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After Handover, Hardship

By Keith B. Richburg
Washington Post Foreign Service
Monday, Jan. 12, 1998; Page A12

HONG KONG, Jan. 11—You could call 80-year-old Chan Mok an unfortunate casualty of free market forces.

Rickshaw
The Washington Post
Chan Mok finds earning a living increasingly difficult.

For 20 years, Chan has stood outside the Star Ferry terminal with his red rickshaw, an anachronism from Hong Kong's Suzie Wong days that is now totally out of place in a super-modern city with skyscrapers, luxury cars and a sleek subway system.

He started at 60, sometimes pulling tourists on a short circular route past the stock-exchange towers, but mostly just posing for the kind of "happy snap" photographs that travelers take home as mementos.

It was a good living, and when tourists were plentiful, he could supplement his meager monthly government pension check with about $100 each day.

But then the tourism industry went into a tailspin, the victim of the declining regional economy, the "bird flu" virus scare, a wave of currency devaluations across Southeast Asia that have made this the most expensive city in the region, and -- perhaps most importantly -- what some here call a general burnout on Hong Kong after months of hype over its handover last summer to Chinese rule.

Some 792,892 tourists visited in November last year, a drop of 22 percent from November of 1996, continuing a downward monthly trend that began after the July 1 handover.

Tourism in 1996 was Hong Kong's largest foreign exchange earner, bringing in some $13.4 billion U.S. dollars.

With fewer tourists, Chan now is thinking what was once for him the unthinkable -- giving up his rickshaw and retiring to his native Guangdong Province in southern China.

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"No tourists are coming to Hong Kong," he said. "And Hong Kong people don't want to use our service, or have a photo taken."

And then he reaches into the rickshaw, pulls out a dirty towel and gently dabs tears from his eyes. "I will leave Hong Kong next year because it's very difficult to make a living. I think maybe in the next one or two years, there will be no rickshaws in Hong Kong. Life is very difficult."

The rickshaw drivers -- now numbering only about eight, down from 40 when Chan started -- are not the only victims of sluggish tourism.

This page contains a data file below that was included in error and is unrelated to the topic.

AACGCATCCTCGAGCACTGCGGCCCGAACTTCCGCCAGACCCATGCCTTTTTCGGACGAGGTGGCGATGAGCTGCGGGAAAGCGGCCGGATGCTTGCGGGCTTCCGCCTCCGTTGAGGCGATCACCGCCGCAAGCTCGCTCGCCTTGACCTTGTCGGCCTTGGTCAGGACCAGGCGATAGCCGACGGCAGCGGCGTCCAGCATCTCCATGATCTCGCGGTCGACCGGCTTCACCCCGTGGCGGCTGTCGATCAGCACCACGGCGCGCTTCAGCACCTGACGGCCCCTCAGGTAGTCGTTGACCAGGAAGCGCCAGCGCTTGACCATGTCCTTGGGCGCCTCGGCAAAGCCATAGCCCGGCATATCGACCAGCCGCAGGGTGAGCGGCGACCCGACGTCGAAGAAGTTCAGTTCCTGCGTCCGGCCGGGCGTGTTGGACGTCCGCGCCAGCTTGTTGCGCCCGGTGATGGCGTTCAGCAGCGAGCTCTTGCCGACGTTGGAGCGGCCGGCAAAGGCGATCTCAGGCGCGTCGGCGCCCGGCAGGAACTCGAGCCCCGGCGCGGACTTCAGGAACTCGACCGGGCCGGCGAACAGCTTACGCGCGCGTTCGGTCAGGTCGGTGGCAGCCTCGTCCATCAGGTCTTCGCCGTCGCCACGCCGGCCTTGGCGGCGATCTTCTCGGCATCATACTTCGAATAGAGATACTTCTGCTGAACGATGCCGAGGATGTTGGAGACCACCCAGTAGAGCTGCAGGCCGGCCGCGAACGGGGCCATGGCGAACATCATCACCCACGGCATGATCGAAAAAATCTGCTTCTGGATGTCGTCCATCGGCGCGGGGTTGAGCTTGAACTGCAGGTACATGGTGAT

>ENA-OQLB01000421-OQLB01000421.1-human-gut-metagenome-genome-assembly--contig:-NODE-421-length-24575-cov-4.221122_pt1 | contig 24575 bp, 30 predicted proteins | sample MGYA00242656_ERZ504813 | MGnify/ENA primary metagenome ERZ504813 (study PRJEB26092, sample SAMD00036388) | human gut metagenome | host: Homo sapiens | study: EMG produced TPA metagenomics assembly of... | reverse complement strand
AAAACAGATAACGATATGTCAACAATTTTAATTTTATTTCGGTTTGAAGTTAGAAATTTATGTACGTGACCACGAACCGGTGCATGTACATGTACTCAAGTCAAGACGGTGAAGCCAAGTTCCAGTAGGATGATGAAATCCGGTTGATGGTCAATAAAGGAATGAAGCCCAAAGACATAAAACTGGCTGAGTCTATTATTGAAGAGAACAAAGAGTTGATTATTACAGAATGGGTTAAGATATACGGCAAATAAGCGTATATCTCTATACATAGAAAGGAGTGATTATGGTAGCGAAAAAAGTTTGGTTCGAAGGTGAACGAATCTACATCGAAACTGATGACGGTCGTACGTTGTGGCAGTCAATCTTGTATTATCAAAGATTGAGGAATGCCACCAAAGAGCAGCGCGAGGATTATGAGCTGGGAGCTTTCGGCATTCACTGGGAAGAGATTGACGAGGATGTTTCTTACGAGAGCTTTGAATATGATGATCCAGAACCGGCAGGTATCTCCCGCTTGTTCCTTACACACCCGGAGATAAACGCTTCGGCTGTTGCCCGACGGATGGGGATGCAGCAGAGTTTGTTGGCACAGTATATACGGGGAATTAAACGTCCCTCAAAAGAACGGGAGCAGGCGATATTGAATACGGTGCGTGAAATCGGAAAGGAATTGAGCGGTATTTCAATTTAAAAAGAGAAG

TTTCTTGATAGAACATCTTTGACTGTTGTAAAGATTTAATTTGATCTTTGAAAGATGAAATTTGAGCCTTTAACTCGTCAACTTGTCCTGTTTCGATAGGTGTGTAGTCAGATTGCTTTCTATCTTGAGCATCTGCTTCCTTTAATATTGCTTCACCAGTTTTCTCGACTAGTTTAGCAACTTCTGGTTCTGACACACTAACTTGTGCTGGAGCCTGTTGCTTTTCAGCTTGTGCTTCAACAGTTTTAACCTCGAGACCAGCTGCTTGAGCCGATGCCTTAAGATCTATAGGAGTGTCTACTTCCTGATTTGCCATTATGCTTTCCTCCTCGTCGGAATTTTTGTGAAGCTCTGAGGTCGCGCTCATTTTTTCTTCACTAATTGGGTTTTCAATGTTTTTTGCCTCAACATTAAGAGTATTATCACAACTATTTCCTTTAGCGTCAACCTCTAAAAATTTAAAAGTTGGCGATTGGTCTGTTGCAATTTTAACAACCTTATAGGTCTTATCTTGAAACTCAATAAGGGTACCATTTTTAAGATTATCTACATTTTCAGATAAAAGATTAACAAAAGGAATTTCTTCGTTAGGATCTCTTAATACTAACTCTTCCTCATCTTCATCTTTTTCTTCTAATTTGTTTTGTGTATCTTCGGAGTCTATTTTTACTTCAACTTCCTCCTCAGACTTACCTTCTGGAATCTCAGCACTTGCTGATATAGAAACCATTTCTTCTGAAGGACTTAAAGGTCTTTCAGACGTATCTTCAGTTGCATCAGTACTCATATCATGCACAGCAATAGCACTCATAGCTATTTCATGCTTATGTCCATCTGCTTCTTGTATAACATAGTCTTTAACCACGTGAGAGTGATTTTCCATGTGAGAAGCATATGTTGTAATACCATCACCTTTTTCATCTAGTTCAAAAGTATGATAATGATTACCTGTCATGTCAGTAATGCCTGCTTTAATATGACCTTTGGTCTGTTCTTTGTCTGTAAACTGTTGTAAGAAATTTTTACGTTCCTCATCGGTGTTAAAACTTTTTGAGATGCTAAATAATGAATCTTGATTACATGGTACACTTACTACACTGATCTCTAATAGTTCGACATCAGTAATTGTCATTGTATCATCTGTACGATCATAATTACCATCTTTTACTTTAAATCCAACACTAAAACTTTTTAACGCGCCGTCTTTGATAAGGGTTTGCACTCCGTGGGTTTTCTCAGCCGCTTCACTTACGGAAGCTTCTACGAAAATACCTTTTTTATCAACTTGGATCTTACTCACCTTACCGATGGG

On tiny Li Yuen Street East, tucked behind the banks and department stores of Queen's Road, the vendors selling Chinese silk and leather handbags also are feeling the pinch. Tourists used to be their best customers, they said.

And since the handover to China, tourism has dried up, and the vendors are wondering if their business will ever again be as good.

"Most of us are suffering," said Yeung Yu-liu, 71, who has been in the same spot for 40 years, selling inexpensive silk neckties with the likenesses of Bart Simpson, Winnie the Pooh, Sylvester the Cat and other cartoon characters.

"This is the worst in 40 years," she said. She herself has had to move out of an expensive shop and into a smaller street stall, where the rent for her tiny cubicle is about $770 in U.S. currency.

"We'll still carry on the business," she said. "I need to feed myself. I need to carry on."

Government officials and spokesmen for Hong Kong's tourism association predict that tourists eventually will return. The association is promoting Hong Kong aggressively overseas, urging residents to talk up the benefits of their city and pushing ideas like a theme park to give visitors something to do besides shop.

But not everyone is confident that the turnaround will be quick.

"The main time the tourists will come back is in the year 2000," said Yeung Ki Yue. And he should know. Yeung is a Shanghai-trained fortuneteller and astrologer who predicts the future based on the age-old Chinese theory of yin and yang.

When he studies the yin and yang of Hong Kong and the five elements that divide it -- fire, earth, metal, water and wood -- what he sees is that since July 1, the territory has suffered from an awful imbalance.

There is too much fire, not enough water -- and lots of instability and uncertainty to come.

"It's not balanced," he said. "This means that after the handover, bad things will come for several years -- not big trouble. Just small trouble."

At the end of the month, the Chinese will celebrate the changing of the lunar year and the advent of the Year of the Tiger.

The Year of the Ox that is coming to a close brought with it not only the handover but unseasonably long rains, the October stock market crash, a subsequent drop in the real estate market, and the bird-flu calamity that forced the government to slaughter all of Hong Kong's 1.3 million chickens.

After all that, can the tiger bring worse tidings?

Apparently so, Yeung said. The tiger comes roaring in with an excess of earth and wood -- more earth to conquer water, more wood to generate fire.

What that means to Yeung is that "1998 for Hong Kong is not too good."

© Copyright 1998 The Washington Post Company

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